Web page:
Research into the therapeutic and naturalistic uses of psychedelics for improving outcomes related to mental health disorders has generated increasing interest in recent years. While controlled clinical trials of psychedelics have signaled benefits for treating substance use disorders, this area has not been well studied in the context of naturalistic psychedelic use. This study sought to investigate the possible relationship between recent naturalistic psychedelic use and subsequent daily illicit opioid use among people who use drugs (PWUD).
Data (2006-2018) were drawn from three harmonized prospective cohorts of community-recruited PWUD in Vancouver, Canada. We used multivariable generalized linear mixed-effects modeling (GLMM) to estimate the independent association between psychedelic use and subsequent daily illicit opioid use.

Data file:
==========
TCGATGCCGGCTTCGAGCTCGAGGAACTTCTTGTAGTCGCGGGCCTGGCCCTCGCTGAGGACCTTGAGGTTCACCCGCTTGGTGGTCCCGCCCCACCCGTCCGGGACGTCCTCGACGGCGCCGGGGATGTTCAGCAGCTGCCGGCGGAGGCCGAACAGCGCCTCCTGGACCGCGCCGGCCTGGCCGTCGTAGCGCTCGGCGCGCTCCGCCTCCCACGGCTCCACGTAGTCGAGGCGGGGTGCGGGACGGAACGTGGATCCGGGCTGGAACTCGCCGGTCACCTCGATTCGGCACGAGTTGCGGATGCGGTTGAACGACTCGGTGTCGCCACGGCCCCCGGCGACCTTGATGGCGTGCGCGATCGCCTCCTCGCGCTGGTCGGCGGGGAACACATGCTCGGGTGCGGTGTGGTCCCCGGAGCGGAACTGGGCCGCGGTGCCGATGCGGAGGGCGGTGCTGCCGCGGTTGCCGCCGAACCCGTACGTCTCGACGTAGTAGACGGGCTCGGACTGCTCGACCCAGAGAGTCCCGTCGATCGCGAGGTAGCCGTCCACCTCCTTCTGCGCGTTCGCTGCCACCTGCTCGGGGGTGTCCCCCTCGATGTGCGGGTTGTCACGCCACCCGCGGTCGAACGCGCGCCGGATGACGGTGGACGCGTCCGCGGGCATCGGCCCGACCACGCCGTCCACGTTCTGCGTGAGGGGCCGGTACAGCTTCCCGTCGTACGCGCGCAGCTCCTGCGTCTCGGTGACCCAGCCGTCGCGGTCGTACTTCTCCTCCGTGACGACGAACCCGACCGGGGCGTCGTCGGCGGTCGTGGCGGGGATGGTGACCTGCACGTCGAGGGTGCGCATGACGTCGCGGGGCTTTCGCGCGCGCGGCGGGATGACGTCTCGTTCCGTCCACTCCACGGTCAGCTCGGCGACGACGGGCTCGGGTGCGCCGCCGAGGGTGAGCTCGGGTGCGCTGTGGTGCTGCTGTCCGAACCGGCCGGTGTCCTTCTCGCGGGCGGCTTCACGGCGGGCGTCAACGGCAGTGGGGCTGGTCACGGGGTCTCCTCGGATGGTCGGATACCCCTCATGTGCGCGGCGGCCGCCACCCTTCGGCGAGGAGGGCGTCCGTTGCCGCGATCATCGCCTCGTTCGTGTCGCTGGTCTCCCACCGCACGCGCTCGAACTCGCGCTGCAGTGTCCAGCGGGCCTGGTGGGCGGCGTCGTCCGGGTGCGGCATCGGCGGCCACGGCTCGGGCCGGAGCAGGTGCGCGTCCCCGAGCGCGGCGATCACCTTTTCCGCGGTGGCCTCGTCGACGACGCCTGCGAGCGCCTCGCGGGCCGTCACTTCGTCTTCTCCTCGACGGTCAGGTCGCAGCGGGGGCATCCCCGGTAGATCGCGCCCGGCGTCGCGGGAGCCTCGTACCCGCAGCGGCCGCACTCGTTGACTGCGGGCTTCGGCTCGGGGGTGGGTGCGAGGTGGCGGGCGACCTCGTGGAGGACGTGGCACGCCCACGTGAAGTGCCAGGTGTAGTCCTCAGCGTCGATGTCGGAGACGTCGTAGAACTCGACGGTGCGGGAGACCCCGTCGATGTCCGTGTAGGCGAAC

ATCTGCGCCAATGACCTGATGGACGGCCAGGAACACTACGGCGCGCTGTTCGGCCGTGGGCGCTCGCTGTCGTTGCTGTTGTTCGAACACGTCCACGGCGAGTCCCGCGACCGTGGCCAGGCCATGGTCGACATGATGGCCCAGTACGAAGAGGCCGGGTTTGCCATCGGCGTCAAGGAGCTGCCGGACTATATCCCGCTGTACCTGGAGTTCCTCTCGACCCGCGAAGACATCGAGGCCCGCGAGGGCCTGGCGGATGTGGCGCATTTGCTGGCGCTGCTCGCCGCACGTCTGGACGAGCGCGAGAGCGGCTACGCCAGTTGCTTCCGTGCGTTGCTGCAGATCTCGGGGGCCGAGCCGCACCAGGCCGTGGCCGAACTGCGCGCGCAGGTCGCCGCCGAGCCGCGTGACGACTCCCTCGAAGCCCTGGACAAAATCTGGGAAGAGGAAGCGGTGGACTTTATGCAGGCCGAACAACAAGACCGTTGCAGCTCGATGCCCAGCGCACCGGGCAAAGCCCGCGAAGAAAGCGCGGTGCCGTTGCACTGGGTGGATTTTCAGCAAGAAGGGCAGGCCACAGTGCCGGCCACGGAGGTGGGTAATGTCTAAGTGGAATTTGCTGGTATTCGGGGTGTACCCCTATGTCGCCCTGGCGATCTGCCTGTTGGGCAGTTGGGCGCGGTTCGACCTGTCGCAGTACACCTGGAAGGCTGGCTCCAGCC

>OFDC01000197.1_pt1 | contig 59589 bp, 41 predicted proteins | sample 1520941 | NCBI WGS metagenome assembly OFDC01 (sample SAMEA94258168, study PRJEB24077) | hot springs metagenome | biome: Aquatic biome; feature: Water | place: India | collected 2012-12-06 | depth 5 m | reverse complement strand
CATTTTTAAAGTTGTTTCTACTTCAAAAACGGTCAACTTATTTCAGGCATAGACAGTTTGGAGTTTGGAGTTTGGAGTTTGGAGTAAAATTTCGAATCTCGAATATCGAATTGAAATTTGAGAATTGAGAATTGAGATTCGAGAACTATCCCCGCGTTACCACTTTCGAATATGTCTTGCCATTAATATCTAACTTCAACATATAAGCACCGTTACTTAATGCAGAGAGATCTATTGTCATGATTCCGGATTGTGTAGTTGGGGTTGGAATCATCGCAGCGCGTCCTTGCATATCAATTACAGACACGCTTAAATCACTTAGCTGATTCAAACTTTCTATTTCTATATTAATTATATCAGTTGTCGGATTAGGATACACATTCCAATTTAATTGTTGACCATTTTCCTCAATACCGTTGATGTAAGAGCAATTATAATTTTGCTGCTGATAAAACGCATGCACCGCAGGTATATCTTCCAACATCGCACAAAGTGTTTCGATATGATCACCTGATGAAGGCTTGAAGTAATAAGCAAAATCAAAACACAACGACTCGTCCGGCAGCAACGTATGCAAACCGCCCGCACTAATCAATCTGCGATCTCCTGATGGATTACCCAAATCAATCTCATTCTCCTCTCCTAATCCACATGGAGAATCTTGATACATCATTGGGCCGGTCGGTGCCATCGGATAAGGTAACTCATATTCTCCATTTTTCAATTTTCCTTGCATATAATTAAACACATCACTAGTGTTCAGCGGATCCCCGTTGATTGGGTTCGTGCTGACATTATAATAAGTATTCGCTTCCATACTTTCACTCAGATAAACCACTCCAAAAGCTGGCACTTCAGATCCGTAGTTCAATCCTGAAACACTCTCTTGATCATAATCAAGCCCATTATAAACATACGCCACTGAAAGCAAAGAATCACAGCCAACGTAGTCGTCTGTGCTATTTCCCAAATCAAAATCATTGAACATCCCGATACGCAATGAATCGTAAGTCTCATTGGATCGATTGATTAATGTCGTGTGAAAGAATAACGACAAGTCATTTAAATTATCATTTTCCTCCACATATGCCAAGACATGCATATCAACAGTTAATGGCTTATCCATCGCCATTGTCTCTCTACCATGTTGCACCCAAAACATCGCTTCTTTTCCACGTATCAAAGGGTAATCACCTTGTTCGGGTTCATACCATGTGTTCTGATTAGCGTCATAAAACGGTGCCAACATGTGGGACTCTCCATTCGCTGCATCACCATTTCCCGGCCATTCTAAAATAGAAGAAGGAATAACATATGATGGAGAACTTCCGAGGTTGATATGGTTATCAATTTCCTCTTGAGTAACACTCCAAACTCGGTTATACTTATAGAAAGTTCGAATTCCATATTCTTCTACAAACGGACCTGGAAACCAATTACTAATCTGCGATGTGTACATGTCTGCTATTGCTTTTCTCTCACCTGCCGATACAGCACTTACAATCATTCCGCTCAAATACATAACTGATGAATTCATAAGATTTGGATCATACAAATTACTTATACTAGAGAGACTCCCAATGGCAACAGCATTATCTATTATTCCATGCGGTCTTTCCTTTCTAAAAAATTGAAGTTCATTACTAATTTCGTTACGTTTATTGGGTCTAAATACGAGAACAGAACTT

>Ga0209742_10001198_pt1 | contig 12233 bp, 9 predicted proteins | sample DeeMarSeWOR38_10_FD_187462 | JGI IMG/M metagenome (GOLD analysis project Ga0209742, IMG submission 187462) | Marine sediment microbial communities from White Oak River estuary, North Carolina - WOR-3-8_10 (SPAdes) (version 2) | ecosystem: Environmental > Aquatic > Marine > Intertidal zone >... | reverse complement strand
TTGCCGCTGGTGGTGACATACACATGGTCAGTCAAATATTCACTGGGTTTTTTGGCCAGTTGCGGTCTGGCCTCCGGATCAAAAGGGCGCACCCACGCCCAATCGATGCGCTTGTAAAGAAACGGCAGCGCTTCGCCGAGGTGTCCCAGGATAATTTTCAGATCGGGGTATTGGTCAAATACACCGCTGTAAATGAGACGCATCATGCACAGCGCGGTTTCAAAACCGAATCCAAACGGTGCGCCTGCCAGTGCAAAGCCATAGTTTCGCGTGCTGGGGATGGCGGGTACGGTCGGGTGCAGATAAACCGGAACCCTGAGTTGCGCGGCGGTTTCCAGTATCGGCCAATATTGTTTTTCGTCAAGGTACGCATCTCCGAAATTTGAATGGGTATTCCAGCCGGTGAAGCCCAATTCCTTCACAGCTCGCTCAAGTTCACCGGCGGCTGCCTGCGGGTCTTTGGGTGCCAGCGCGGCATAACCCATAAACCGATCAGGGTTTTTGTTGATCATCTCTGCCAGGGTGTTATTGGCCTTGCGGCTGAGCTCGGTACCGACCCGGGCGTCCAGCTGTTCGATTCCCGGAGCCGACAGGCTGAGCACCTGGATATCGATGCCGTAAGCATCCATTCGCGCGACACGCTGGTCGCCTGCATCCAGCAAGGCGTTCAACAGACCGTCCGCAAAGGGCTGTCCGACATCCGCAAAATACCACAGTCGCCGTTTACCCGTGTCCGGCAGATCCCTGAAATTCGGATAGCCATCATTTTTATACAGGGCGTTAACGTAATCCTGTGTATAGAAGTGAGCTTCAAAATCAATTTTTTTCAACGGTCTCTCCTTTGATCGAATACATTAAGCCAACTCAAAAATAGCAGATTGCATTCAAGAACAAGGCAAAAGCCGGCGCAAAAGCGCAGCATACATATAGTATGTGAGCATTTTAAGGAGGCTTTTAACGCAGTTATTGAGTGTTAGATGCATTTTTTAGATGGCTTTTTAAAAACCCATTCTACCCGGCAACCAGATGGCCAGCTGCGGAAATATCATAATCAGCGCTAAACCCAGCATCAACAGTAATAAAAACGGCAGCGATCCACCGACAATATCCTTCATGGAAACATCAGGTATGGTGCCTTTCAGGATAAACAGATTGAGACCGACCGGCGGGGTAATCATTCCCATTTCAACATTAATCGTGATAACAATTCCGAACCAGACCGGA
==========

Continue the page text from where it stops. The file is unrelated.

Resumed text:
Among 3813 PWUD at baseline, 1093 (29%) reported daily use of illicit opioids and 229 (6%) reported psychedelic use in the past six months. Over study follow-up after adjusting for a range of potential confounders, psychedelic use remained independently associated with a significantly reduced odds of subsequent daily opioid use (Adjusted Odds Ratio: 0.45; 95% Confidence Interval: 0.29 to 0.70).
While confirmation in other settings is required, these findings align with growing evidence that psychedelic use may be associated with detectable reductions in subsequent substance use including illicit opioid use.

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